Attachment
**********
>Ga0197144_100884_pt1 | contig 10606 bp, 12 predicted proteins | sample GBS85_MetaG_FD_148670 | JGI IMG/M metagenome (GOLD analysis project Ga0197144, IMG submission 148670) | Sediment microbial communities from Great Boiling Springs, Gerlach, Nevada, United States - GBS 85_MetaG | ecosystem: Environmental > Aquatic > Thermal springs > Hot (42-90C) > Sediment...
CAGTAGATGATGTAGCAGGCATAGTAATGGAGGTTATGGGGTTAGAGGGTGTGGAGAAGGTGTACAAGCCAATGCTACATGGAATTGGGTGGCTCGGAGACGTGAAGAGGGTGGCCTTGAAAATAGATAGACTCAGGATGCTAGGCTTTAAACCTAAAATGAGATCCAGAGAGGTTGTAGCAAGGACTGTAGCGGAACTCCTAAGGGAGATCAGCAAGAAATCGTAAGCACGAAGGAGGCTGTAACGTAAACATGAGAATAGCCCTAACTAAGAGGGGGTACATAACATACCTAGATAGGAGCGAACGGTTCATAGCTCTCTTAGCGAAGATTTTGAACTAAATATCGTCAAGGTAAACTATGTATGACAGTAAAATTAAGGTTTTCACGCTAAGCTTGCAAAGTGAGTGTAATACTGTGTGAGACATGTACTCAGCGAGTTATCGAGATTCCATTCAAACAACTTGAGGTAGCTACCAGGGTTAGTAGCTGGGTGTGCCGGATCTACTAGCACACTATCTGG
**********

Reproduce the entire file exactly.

>Ga0197144_100884_pt1 | contig 10606 bp, 12 predicted proteins | sample GBS85_MetaG_FD_148670 | JGI IMG/M metagenome (GOLD analysis project Ga0197144, IMG submission 148670) | Sediment microbial communities from Great Boiling Springs, Gerlach, Nevada, United States - GBS 85_MetaG | ecosystem: Environmental > Aquatic > Thermal springs > Hot (42-90C) > Sediment...
CAGTAGATGATGTAGCAGGCATAGTAATGGAGGTTATGGGGTTAGAGGGTGTGGAGAAGGTGTACAAGCCAATGCTACATGGAATTGGGTGGCTCGGAGACGTGAAGAGGGTGGCCTTGAAAATAGATAGACTCAGGATGCTAGGCTTTAAACCTAAAATGAGATCCAGAGAGGTTGTAGCAAGGACTGTAGCGGAACTCCTAAGGGAGATCAGCAAGAAATCGTAAGCACGAAGGAGGCTGTAACGTAAACATGAGAATAGCCCTAACTAAGAGGGGGTACATAACATACCTAGATAGGAGCGAACGGTTCATAGCTCTCTTAGCGAAGATTTTGAACTAAATATCGTCAAGGTAAACTATGTATGACAGTAAAATTAAGGTTTTCACGCTAAGCTTGCAAAGTGAGTGTAATACTGTGTGAGACATGTACTCAGCGAGTTATCGAGATTCCATTCAAACAACTTGAGGTAGCTACCAGGGTTAGTAGCTGGGTGTGCCGGATCTACTAGCACACTATCTGG